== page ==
Presence/In Through the Out Door/Coda
The final three editions in Jimmy Page's exhaustive overhaul of Led Zeppelin's studio catalog represent the cornerstone band's least championed work. While eclipsed by the greatness of everything that came before them, the new editions of 1976's Presence, 1979's In Through the Out Door and especially 1982's Coda, still prove deserving of places within Zep's mammoth legacy.
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Presence and In Through the Out Door have long been unfairly maligned — the former for its studio immediacy in the wake of the years-to-make majesty of its predecessor, Physical Graffiti and the latter for softening Zeppelin's titanic sound after the punk revolution gained critical ground around the band.
There is little additional insight offered in the new editions of the two albums. Even the "companion discs" that have accompanied the previous Zep reissues are here little more than initial mixes of tunes that seldom stray from the original versions, save for Presence's moody piano instrumental 10 Ribs & All/Carrot Pod Pod (Pod) led by bassist John Paul Jones. But the strengths of the original recordings are enforced by Pages's new mixes, especially during the extended songs that conclude both records — Presence's combustible blues meditation Tea For One (a track worthy of placement on the band's untouchable early albums) and In Through the Out Door's psychedelic croon-a-thon I'm Gonna Crawl (a forerunner of the revivalistic charge singer Robert Plant would front four years later with The Honeydrippers).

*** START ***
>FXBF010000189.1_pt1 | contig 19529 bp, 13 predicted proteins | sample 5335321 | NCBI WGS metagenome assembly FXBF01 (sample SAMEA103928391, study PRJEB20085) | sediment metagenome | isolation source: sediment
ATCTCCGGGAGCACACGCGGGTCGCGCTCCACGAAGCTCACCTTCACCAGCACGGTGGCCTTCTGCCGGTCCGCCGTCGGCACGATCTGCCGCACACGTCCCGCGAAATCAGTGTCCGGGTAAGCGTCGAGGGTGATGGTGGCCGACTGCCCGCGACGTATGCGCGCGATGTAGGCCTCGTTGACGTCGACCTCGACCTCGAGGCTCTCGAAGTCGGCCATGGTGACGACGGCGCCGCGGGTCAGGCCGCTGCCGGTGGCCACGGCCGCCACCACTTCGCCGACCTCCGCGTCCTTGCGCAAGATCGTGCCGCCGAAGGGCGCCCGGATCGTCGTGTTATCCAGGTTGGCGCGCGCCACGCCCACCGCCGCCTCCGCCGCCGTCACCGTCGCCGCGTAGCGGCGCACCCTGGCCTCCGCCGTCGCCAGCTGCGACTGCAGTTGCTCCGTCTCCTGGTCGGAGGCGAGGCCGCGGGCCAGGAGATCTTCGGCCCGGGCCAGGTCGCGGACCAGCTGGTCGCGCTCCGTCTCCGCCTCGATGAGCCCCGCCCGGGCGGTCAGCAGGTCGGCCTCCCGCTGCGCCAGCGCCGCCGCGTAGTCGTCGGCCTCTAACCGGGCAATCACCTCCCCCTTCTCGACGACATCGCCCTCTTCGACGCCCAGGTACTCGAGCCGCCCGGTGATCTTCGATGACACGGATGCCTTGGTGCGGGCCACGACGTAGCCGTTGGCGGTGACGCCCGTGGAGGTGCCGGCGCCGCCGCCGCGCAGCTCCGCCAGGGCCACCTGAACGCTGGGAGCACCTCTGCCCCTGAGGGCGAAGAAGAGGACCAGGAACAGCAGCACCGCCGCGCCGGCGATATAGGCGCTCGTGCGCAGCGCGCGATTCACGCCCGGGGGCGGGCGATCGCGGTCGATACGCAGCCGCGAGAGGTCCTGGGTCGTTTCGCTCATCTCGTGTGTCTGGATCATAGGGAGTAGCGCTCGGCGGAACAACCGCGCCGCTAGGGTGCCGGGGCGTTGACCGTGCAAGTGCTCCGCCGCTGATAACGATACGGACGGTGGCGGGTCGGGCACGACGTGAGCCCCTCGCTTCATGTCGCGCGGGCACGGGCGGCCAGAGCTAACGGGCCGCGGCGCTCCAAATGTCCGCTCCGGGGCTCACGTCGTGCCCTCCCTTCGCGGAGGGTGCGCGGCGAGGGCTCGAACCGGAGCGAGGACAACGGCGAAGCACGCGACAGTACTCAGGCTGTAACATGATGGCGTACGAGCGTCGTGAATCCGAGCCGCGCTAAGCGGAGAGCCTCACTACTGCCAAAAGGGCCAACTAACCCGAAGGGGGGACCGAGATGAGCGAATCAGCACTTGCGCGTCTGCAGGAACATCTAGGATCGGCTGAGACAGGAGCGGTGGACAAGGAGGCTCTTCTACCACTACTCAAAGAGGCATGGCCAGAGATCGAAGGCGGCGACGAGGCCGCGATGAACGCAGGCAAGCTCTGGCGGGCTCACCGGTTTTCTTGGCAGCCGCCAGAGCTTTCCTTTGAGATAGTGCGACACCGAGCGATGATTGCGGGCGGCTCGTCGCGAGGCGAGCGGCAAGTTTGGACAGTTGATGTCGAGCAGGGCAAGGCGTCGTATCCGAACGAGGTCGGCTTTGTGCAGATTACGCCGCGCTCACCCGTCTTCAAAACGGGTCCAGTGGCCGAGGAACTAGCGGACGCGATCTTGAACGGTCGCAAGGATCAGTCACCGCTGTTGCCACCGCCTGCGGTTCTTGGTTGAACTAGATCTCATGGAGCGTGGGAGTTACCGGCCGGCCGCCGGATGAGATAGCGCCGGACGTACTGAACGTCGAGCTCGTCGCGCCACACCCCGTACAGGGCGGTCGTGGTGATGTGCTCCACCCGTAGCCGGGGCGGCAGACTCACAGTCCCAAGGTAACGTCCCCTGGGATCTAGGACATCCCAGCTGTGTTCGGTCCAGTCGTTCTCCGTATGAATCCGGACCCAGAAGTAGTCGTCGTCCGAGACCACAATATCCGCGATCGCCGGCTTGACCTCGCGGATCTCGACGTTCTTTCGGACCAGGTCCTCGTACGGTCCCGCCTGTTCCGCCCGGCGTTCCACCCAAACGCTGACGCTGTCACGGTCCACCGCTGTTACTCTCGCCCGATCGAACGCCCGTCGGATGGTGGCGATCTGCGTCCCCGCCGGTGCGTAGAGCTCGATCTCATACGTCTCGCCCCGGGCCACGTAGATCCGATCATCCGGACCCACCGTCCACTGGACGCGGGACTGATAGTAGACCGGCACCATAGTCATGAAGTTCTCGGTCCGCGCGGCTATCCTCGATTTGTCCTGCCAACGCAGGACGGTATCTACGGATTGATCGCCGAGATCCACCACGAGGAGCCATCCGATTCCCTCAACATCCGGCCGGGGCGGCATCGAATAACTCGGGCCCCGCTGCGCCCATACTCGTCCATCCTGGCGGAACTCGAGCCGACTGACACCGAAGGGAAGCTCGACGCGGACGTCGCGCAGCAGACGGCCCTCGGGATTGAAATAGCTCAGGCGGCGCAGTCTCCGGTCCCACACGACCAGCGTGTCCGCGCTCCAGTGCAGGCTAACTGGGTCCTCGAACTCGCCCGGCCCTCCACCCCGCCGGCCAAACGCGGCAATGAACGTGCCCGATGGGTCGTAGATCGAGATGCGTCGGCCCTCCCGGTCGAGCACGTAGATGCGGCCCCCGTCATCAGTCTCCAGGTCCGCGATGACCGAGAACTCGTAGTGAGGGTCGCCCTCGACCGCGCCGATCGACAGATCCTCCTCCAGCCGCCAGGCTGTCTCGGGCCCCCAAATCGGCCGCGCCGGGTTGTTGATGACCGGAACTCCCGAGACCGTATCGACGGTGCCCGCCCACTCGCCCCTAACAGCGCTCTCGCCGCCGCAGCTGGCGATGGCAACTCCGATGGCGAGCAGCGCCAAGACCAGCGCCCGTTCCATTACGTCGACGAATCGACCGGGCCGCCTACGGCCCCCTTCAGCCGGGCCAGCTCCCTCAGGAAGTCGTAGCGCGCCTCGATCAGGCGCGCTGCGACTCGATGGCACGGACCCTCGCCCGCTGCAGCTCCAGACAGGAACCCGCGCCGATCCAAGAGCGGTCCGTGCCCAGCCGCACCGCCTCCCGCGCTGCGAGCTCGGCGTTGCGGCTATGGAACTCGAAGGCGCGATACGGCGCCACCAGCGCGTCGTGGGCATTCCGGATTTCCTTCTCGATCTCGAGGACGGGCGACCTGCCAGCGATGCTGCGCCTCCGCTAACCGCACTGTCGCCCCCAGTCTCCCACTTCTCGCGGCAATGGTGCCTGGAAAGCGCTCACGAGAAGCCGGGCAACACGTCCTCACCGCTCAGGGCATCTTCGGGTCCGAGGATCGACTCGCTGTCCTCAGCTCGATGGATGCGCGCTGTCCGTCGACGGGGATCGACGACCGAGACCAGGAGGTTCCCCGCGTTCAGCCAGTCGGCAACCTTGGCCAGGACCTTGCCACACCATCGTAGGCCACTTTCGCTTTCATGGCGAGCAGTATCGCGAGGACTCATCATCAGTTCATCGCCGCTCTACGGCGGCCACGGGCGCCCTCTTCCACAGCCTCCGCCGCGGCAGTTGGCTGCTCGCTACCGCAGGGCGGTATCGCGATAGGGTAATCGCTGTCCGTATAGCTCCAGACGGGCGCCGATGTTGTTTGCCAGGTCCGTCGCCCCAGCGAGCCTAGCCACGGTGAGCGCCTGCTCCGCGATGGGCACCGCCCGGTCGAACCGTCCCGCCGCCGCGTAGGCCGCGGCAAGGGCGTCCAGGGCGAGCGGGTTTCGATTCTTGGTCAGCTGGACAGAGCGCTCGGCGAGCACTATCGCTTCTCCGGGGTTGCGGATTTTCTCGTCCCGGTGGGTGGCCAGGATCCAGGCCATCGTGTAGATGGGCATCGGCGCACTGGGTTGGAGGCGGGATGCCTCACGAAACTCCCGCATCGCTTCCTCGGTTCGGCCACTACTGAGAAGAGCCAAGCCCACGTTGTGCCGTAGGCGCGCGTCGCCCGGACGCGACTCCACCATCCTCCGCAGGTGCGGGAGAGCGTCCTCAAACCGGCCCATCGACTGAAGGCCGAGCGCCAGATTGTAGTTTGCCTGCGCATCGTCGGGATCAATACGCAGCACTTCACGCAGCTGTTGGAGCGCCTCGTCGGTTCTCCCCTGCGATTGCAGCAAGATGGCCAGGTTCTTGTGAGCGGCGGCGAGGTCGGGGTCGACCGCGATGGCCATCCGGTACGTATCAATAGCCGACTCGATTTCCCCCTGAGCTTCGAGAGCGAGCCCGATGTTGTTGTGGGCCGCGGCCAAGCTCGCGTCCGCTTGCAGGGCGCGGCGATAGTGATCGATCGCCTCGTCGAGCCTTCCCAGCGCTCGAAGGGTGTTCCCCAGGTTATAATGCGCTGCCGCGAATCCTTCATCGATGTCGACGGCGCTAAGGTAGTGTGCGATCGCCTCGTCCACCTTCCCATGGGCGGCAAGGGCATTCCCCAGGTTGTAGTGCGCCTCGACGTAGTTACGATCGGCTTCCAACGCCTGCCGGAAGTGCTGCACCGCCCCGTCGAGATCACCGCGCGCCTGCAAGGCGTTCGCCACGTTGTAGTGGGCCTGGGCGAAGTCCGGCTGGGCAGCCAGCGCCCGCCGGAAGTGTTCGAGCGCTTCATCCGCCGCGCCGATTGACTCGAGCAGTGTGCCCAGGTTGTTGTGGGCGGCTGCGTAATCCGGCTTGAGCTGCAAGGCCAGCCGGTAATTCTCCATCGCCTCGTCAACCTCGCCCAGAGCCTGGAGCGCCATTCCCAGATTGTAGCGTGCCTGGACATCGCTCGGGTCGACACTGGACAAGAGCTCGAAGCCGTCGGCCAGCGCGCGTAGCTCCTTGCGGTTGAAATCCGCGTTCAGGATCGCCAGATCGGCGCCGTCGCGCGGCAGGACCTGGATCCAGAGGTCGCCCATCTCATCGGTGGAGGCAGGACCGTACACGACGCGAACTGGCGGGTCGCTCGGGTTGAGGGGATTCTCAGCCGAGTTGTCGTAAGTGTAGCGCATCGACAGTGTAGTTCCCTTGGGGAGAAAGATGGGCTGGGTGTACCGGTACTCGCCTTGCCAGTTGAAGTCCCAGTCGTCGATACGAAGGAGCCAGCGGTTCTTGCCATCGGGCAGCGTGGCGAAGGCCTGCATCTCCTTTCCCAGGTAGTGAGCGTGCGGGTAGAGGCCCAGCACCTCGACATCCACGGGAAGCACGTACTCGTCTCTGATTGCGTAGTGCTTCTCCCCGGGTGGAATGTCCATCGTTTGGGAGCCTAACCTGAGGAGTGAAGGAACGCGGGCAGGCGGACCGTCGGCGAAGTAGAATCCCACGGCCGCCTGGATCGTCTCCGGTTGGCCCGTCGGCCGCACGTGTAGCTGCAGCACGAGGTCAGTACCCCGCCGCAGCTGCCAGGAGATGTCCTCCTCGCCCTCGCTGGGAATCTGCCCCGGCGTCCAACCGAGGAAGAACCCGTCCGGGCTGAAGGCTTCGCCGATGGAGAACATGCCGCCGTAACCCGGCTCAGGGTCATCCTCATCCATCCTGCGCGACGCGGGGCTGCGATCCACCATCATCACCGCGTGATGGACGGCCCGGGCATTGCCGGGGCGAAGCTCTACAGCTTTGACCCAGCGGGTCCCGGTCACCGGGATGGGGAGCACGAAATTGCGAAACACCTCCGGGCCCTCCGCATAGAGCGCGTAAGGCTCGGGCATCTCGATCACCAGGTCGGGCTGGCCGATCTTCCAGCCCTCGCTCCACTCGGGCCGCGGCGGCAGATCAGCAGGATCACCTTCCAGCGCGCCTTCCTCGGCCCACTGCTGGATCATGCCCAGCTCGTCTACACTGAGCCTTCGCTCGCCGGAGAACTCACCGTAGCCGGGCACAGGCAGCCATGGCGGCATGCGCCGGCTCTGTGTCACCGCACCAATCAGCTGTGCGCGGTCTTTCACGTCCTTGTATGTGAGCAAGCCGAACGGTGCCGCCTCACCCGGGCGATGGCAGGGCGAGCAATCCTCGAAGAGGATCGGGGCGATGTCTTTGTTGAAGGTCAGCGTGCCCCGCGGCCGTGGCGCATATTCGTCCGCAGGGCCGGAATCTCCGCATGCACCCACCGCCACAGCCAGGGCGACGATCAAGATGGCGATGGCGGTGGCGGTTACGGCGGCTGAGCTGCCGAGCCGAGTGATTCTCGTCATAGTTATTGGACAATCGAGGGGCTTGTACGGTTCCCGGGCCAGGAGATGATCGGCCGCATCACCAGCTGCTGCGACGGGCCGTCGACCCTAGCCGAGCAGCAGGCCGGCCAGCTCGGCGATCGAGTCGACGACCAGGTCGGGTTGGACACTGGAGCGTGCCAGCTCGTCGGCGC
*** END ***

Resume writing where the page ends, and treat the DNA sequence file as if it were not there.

Coda is another beast altogether. As the title implied, the album was a postscript. Led Zeppelin has dissolved two years earlier following the death of drummer John Bonham. This posthumous record was, in effect, one of rock 'n' roll's first "rarities" albums, a grab bag of unreleased music that covered the band's reign during the previous decade.
As the last chapter in Page's remastering saga, Coda has grown to a three-disc set that boasts reference tracks of previously released material in a manner similar to the Presence and In Through the Out Door reissues while also allowing for inclusion of several non-album favorites (Hey Hey What Can I Do and a BBC version of Traveling Riverside Blues). There are also several new delights, including the rootsy jaunt Sugar Mama from 1968 that sounds like Immigrant Song with Mississippi lineage and the Led Zeppelin III outtake St. Tristan's Sword, an elemental instrumental driven by Page's chunky guitar groove.
Lest we think these final choruses from the band have been forgotten by fans forever chained to Stairway to Heaven, note this: The reissue of In Through the Out Door entered the Billboard 200 charts this summer, 36 years after its initial release, at No. 9.
Even in its least heralded moments, Led Zeppelin still soars.
Walter Tunis | Contributing Music Critic